DB Plans for Young Owners?

By Jake Linney • September 04, 2015 • 0 Comments

This article originally appeared in the Fall 2014 issue of Plan Consultant. To view a PDF version, please click here.

Conventional wisdom says that the best time for a business owner to start a defined benefit (often a cash balance plan) is when the business owner is between the ages 52 and 55 because the business owner can maximize their annual tax break as he or she reaches normal retirement age. This article challenges that wisdom and instead contends that the age of the owner should not be a deciding factor for sponsoring a defined benefit plan. Advisors who frame this conversation as taking advantage of tax breaks to create wealth-building opportunities open up new discussions and opportunities with prospective clients.


The Big Picture

Defined benefit plans have limits on the amount of contributions that can be made to them each year that are based the maximum amount of a single life annuity that an individual can receive over their lifetime. The annuity is converted to a maximum lump-sum amount using actuarial factors. Minimum and maximum contribution amounts are based on the plan’s funding level and an estimate of future plan liabilities.

Rather than trying to predict future interest rates, tax rates and market experiences, I encourage my clients to focus on making decisions based on present facts and then build a flexible plan to handle whatever may happen in the future.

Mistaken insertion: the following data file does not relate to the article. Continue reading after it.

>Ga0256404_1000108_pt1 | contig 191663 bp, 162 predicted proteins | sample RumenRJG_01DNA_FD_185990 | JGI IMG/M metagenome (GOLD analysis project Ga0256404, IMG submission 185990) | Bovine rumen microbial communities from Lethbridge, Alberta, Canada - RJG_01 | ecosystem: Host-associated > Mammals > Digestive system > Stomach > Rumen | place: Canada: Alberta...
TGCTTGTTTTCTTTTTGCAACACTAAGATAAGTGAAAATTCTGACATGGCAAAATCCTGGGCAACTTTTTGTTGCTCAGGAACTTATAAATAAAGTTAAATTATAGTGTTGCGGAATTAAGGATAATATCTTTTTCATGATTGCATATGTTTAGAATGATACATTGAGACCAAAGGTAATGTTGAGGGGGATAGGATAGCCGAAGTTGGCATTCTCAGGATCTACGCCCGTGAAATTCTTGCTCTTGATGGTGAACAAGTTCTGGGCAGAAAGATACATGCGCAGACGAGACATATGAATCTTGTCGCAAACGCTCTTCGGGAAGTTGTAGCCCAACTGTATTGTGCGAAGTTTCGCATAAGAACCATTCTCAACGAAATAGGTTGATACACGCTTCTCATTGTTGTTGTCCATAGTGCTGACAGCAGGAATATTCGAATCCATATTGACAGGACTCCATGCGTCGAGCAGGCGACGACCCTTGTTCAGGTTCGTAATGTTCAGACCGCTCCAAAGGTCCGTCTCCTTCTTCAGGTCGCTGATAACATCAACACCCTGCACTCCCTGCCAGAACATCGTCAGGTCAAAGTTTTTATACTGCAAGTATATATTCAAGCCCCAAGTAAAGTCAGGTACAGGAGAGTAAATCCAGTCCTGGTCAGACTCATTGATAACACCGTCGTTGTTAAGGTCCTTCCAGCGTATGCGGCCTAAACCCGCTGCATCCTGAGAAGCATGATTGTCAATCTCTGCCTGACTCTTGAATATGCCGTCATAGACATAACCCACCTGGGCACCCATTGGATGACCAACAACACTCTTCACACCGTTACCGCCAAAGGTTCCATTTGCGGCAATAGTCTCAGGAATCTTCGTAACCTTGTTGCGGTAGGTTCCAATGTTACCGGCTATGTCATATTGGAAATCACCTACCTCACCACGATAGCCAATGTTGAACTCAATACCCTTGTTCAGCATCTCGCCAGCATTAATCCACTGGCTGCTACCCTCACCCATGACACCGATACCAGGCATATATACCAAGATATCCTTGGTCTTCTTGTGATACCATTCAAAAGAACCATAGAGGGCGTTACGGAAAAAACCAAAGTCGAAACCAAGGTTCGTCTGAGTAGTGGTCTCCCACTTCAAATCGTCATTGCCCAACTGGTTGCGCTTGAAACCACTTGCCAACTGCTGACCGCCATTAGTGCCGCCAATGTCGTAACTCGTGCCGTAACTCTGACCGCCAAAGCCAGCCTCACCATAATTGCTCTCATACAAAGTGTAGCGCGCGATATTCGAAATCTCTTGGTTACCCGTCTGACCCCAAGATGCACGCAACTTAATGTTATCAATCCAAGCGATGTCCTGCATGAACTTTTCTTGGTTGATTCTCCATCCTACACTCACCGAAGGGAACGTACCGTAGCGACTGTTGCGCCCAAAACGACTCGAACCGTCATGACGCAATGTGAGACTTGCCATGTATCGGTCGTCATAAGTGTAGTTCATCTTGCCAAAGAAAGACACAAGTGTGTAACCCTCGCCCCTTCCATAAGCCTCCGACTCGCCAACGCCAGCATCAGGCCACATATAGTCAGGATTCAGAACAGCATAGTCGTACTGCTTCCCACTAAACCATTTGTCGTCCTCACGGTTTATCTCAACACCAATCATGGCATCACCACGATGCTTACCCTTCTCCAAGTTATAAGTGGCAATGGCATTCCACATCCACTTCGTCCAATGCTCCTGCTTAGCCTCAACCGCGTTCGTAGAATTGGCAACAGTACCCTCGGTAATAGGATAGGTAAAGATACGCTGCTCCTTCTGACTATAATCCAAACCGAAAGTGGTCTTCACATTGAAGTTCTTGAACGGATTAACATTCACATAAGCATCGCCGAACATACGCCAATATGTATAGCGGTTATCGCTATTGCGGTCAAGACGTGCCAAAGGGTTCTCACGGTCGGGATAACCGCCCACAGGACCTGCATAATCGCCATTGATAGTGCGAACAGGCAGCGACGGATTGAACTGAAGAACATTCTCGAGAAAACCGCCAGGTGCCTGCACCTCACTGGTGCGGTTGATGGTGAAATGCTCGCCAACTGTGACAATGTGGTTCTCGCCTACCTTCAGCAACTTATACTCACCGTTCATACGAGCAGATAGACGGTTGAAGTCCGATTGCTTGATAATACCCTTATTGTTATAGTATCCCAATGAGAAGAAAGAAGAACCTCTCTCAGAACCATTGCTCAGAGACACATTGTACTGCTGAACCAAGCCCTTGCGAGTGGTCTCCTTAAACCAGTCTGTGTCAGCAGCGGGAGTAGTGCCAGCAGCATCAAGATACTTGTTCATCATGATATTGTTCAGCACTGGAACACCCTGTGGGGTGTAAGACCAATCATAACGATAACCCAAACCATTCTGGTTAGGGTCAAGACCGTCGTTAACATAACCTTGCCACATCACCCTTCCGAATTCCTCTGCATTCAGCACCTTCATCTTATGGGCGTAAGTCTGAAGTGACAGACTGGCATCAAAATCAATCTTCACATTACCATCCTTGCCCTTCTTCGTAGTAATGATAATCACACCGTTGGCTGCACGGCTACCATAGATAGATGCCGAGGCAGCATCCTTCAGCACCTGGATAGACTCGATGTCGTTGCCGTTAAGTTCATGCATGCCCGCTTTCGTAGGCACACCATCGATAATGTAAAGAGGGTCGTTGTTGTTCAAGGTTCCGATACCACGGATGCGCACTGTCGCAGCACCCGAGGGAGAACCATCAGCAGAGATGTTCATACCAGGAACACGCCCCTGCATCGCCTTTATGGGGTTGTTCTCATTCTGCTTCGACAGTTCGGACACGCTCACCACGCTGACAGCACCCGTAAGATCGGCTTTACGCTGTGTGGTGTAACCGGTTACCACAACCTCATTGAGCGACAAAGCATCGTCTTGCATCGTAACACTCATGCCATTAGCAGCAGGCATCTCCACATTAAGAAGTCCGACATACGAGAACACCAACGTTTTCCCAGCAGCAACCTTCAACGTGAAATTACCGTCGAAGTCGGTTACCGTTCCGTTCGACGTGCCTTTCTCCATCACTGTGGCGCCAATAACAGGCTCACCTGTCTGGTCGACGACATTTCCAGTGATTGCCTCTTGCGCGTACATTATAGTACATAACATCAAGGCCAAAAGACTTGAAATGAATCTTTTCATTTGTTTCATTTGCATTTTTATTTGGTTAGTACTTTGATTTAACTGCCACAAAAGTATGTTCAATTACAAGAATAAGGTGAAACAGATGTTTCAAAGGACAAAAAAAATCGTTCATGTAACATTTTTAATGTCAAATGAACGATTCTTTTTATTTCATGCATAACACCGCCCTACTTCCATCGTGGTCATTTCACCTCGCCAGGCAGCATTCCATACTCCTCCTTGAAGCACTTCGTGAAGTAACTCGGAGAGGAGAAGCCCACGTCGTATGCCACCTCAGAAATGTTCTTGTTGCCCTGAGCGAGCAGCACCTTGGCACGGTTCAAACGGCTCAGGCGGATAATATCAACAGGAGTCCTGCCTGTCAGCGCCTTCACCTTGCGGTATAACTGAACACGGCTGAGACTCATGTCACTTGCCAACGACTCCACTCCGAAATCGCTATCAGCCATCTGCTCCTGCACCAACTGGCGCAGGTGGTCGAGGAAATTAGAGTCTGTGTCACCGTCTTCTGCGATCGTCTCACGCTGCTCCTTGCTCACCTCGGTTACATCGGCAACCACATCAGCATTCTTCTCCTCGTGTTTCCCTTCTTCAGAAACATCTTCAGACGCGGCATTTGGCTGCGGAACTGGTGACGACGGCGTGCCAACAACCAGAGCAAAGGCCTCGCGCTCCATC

A business deciding to start a defined benefit plan today will need to ask: Is this the best use of capital? If the answer is “yes,” the key reason is because of the tax breaks that a qualified plan offers the company, participants and trust:

  • For the company, money contributed to the plan is tax deductible now.
  • For participants, taxation on benefits is deferred until received as income.
  • For the trust, earnings to the trust are tax free while they remain in the trust.
A recent paper “The 50% Rule: Keeping More Profit In Your Wallet,” by Stuart E. Lucas of Wealth Strategist Partners, LLC suggests that retaining at least 50% of your earnings in an after-tax account is a good goal. This entails that wealth planning strategies using tax-deferred accounts over long periods of time are very compelling. Defined benefit plans allow employers to put more tax-deferred money away for employees than any other vehicle in the tax code.

Measuring Wealth Accumulation

Suppose you are a 33-year-old business owner running a profitable business. One of the things you can do with some of your profits is start a defined benefit plan. However, if you start one now, you will limit the contributions you can make to a defined benefit plan in the future.

Should you start a DB plan now, in 10 years when you are 43 or in 20 years when you are 53? Fig. 1 provides lump sum amounts after 10 years for three age brackets.

Fig. 1: Lump Sum Payment after 10 Years

Age

Age 33-42 DB Plan

Age 43-52 DB Plan

Age 53-62 DB Plan

Lump Sum After 10 Years

$940,777

$1,546,528

$2,545,725


Okay, so maybe you should wait. But what if I posed the question to you differently: Would you rather have $1 million today or $2.5 million in 20 years?

I would take the $1 million, and the answer should be based on what type of returns you can receive on that $1 million over the next 20 years. Fig. 2 shows the differences in returns in an IRA using four annual return assumptions.

Fig. 2: IRA Return after Receiving a Lump Sum

 

Age 33-42 DB Plan

Account at Age 62

Age 43-52 DB Plan

Account at Age 62

Age 53-62 DB Plan

Account at Age 62

5% Annual Return

$2,496,161

$2,519,131

$2,545,725

6% Annual Return

$3,017,199

$2,769,596

$2,545,725

7% Annual Return

$3,640,510

$3,042,255

$2,545,725

8% Annual Return

$4,384,921

$3,338,838

$2,545,725


So as long as you can expect at least 5% annual returns, you should start the plan now.

The Analysis for Professionals (or Owner-Only Businesses)